7. The decline in the standards of administration which has taken place during the past few years points to the urgent need for carrying out administrative reforms. Important achievements stand to the credit of the Central and State Governments and the administration has undertaken large responsibilities. Nevertheless, it is true that numerous functions are now performed less efficiently than before. To some extent this is due to the fact that while the work falling to the administration has considerably increased, the strength of experienced personnel in the public services everywhere has been depleted and key personnel work under considerable strain and pressure. Growth in the responsibilities of government and in the expectations held by the people now call for a drive for improvement in the quality of the administration and in the service v/hich it renders to the community. Each administrative authority under the government should hold itself responsible and work to a programme for bringing about such improvements as are needed in its organisation and in its performance. The significance of the present period in the economic and social development of the country should be fully recognised by those now engaged in administration, in particular, by the higher ranks of the public service. They have the opportunity, and upon them rests the obligation, which is both collective and individual, of helping to establish a structure of administration and a tradition- of service which will be capable of fulfilling the national programme and will provide a sound basis for future advance. Ministers have of course a most important part to play in improving the administration. The higher ranks of the administration are entitled to receive from them confidence and understanding and, in particular, steady support in reforming the system of administration and in re-organising it for the implementation of development programmes. It should be the combined and earnest effort of both, throughout the country, to effect those adjustments in outlook and in the methods of government as will enable each to give its best.
Three Groups Of Problems
8. In the two chapters that follow we consider at some length the principal problems which arise in connection with the improvement and strengthening of the administration. These may broadly be divided into two groups. First, there are the problems bearing on the entire field of public administration, such as, for instance, the achievement of high levels of integrity, efficiency and economy. To these may be added the need for structural changes to raise the level of administration in the less advanced States and to equip the government with machinery to carry out its economic functions in a manner more adequate to its present responsibilities. In a second group, we may include problems which bear upon the administration of development programmes in the district. It is in the district that the administration comes into the most intimate touch with the citizen and development programmes become vital to the people. It is, therefore, necessary to consider questions such as the improvement of the machinery of general administration, on which so much else depends, the establishment of an appropriate agency of development at the village level, the coordination of development activities undert iken on behalf of government, the State agencies and, finally, questions such as regional coordination and supervision of district development programmes and the place of social service agencies in the reconstruction of rural life.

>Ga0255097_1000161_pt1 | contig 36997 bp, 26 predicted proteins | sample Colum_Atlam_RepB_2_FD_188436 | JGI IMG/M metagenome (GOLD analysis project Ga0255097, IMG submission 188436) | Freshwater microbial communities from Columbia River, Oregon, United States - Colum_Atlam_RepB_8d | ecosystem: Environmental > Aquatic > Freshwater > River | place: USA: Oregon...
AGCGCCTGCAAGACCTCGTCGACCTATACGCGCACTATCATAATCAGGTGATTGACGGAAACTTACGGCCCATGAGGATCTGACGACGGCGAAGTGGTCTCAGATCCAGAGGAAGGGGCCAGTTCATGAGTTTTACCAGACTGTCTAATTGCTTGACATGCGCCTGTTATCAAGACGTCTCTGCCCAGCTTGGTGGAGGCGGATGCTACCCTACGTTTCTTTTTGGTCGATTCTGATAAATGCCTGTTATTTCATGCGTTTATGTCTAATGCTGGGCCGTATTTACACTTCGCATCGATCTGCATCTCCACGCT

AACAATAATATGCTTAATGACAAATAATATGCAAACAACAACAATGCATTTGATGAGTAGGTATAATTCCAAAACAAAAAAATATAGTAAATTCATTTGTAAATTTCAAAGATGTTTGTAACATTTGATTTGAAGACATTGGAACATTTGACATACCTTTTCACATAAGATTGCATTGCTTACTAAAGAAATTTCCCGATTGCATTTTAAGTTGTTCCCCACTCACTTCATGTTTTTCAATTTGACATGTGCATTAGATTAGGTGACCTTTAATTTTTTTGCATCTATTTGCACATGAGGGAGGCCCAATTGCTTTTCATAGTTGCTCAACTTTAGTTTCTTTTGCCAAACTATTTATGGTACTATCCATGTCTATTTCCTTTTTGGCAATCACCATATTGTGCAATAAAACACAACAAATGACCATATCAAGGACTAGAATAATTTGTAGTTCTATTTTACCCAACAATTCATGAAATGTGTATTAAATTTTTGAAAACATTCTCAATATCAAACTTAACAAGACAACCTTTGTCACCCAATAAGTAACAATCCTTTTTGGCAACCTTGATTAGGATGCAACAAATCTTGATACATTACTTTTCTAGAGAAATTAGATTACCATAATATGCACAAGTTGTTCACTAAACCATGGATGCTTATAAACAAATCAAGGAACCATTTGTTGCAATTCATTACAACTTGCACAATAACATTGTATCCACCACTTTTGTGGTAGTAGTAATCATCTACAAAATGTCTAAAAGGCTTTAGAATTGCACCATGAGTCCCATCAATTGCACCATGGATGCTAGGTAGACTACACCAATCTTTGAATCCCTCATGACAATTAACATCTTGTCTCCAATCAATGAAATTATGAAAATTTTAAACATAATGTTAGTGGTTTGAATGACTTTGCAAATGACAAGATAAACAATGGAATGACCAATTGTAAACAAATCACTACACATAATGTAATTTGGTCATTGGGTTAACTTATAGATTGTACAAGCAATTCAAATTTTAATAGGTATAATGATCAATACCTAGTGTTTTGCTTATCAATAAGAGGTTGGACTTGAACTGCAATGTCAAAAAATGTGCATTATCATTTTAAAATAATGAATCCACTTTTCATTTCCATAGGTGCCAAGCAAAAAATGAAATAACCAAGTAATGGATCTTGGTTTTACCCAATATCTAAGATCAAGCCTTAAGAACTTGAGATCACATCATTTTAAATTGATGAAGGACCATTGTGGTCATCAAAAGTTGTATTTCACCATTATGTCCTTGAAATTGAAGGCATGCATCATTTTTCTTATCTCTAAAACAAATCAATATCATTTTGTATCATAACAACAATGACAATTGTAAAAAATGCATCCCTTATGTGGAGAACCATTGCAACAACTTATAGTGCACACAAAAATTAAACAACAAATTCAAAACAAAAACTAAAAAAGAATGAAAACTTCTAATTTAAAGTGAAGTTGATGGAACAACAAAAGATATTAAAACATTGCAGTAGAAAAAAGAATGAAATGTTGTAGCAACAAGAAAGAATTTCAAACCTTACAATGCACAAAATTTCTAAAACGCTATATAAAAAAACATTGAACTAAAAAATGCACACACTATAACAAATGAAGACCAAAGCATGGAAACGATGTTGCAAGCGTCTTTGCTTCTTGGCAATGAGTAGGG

9. Even if the government does all that lies in its power to improve the administration, the success of planning under democratic conditions will still depend upon the measure in which the association and co-operation of the people is enlisted in formulating and implementing various programmes. The experience of the past few years brings out clearly the need for a reorientation in outlook on the part of officials as well as of non-official representatives. In each field of activity there is a great deal of assistance which the people can render to the administration and, in a later chapter, we consider the directions in which such co-operation may be developed as part of the Five Year Plan. As the administration responds to the needs and the wishes of the public, the latter may be expected to react with a positive desire to assist the administration. In the context of the Five Year Plan, it is especially pertinent to remember that the distinction between official and non-official workers is related to the content of their respective responsibility ; no longer to the objectives they subserve.